It is now definitely possible to get a 90-day visa on arrival at Bole. I went through immigration myself earlier this week and bought one for US$70. You can also pay the Euro or British pound sterling equivalent.
I’ve just heard from two reliable local sources, one working in tourism and the other with the government, that according to the immigration department, a 3-month single-entry visa should be available on arrival at US$70 (as opposed to US$50 for the 30-day visa) starting today (28 Jan 2015).
I would not recommend that anybody rely on this information until it is verified. However, if anybody flying into Addis Ababa is able to verify or refute it by checking with the visa desk at the airport arrivals hall, that would be most useful – please comment below!
You have certainly heard that visa procedures have been toughened. It now costs USD 50.- to have the visa delivered
upon arrival at the airport, and only one month visas are issued. (see also https://bradtethiopiaupdate.wordpress.com/2014/12/13/visa-on-arrival/)
I do not know what the normal procedure for extension is – queuing up endlessly at immigration? – but the procedure if you overstay is complicated. You first have to go to immigration to state that you overstayed, then you have to appear in front of a magistrate who will decide upon the fine, usualy 20-25 USD (though I was told that an Italian fellow who had seriously overstayed was fined 500 USD) and you will have to pay an additional 100 USD to get a one-month extension.
Geoff Mills writes:
Visa extensions now cost US$100 and you will only get a 30-day extension for this price. You can sort out the photocopies at the immigration office for a small fee.
As of early December 2014, a visa on arrival at Bole International Airport costs US$50 (or the pound or euro equivalent). This US$50 visa is valid for 30 days, which was the maximum period that the immigration authorities would stamp in your passport when I passed through Bole in early November 2014.
We have heard that a three-month visa now costs US$70 but it is not clear whether this type of visa is once again available upon arrival (as it was until at least as recently as July 2014, when I had one stamped in my passport at Bole) or must be bought in advance. If anybody passing through Bole feels like checking this out, please let me know and I’ll post it here.
Note also that the fee for an annually renewable resident’s ID card has also risen from from ETB 400 to ETB 1500
Thanks to Pawel for the following important news (which I have expanded slightly)
It is no longer possible to get an Ethiopian visa in Somaliland. The Ethiopian representative office in Hargeisa is not issuing them anymore. So if you plan on visiting Somaliland from Ethiopia, you either need a multiple-entry visa for Ethiopia, or you will have fly back to Addis Ababa, Ethiopia with Ethiopian Airlines (which costs upwards of US$200 one-way) and then buy a visa on arrival at Bole International Airport.
Having had my passport stolen in Ethiopia, I would like to add something to the information on passports and visa. In my country of origin I am an attorney specialized in immigration law. Let’s put it this way: now I am also one specialized in Ethiopian immigration law. The procedure to obtain an emergency-passport and an exit visa is quite an adventure.
The first thing you need to do is report the theft (or loss). Preferably this has to be done with the local police of the area the theft has taken place. However, the local police can be very helpful, but not very forthcoming to write an official report. In our case we had to write it ourself. These kind of reports will never be accepted by your embassy or by the immigration service. If the local police is not willing to give a typed, stamped and signed report, go to the regional police. Ask them kindly to write the report in Amharic, with your name, nationality and passport-number in English.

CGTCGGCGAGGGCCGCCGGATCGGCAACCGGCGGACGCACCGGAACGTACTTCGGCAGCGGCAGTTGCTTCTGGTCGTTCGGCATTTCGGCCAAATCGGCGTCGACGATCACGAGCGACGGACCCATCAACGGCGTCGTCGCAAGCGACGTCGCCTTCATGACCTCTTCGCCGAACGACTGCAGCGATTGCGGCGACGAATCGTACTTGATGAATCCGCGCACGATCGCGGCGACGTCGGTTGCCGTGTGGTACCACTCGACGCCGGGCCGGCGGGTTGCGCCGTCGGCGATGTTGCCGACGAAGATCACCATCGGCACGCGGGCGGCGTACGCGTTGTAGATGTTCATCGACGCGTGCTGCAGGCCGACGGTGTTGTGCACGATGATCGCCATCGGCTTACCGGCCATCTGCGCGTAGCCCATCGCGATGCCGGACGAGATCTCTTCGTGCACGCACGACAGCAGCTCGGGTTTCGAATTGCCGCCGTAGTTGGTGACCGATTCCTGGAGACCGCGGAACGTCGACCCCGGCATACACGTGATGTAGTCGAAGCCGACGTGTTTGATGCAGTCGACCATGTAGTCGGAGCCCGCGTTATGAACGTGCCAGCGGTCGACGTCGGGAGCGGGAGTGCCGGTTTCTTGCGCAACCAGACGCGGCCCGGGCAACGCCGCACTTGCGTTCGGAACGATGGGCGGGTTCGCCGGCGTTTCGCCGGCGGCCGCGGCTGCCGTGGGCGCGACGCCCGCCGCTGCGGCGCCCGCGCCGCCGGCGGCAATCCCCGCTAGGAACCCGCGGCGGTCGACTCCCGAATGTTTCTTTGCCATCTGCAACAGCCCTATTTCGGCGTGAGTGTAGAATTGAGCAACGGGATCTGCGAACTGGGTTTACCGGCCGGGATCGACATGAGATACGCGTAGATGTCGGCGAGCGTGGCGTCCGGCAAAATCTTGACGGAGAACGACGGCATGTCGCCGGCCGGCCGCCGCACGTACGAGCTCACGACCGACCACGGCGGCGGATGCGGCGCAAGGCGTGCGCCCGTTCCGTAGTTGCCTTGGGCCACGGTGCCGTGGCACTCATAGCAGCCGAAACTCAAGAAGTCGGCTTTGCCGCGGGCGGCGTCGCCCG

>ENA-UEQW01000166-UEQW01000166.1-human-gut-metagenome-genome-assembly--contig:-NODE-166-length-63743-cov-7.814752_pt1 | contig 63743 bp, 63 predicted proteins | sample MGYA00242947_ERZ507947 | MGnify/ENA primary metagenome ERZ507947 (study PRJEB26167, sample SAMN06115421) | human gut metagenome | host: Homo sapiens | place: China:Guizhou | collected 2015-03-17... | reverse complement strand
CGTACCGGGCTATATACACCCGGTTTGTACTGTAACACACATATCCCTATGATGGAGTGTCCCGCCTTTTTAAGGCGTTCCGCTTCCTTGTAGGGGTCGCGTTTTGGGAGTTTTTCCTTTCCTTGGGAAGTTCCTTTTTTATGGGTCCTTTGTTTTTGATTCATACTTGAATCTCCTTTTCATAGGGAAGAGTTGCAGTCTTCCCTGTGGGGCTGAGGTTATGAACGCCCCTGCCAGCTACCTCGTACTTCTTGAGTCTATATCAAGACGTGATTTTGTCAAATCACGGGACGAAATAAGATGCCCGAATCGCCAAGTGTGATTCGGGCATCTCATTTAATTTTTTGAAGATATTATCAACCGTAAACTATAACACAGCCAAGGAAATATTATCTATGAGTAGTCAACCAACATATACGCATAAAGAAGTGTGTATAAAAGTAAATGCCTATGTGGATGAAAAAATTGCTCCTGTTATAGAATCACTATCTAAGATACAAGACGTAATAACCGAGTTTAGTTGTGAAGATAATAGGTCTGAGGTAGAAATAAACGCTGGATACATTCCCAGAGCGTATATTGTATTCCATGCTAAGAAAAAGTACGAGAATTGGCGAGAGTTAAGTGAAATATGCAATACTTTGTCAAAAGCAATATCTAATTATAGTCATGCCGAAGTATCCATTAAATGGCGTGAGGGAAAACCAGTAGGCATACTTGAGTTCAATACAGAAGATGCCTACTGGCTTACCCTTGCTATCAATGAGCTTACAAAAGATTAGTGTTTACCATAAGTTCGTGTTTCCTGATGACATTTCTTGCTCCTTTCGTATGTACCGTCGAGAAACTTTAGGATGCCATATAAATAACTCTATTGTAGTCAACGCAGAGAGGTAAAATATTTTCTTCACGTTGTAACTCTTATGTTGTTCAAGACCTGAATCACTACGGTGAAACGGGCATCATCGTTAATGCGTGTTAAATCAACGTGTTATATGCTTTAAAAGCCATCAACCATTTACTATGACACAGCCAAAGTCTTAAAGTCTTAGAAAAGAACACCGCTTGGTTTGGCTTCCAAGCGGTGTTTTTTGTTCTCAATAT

After this you need to translate the report into English as this is required by your embassy. The translation can be performed by official translation bureaus, which can be found in Addis Ababa near the Stadium. When you have obtained the translation, you have to authenticate the translation at the Ministry of Finance and Economic Development. After this you have to legalize the documents (the report and the translation) at the Ministry of Forreign Affairs.
Equipped with the authenticated and legalized documents you can apply for the emergency passport at your embassy. Take two passport photo’s and a copy of your old passport. The issuance of the emergency-passport should normally take 24 hours.
Having obtained the emergency passport you can apply for the exit visa. This visa is required to leave the country and can not be obtained at Bole airport. The exit visa needs to be applied for at the Ethiopian Immigration service. The process itself can take a whole day, as you need to pass about six or seven rooms. When you have paid, it takes about 24 hours for the exit visa to be issued. When you explain what has happened and emphasize that there is an emergency, it might help to get the visa the same day.
We were very lucky to have a driver (with car) who spoke Amharic. He helped us through the whole process. My advise would be to take someone with you that speaks Amharic. He or she will be able to get you in front of the rows and explain that there is an emergency. The keyword in the process is: respect. Treat all the civil servants with respect and just kindly explain that you need to leave the country as soon as possible. As I have experienced it, the country relies more on personal relations of respect, than on procedures that you can call upon. Bring a book, food and try be patient!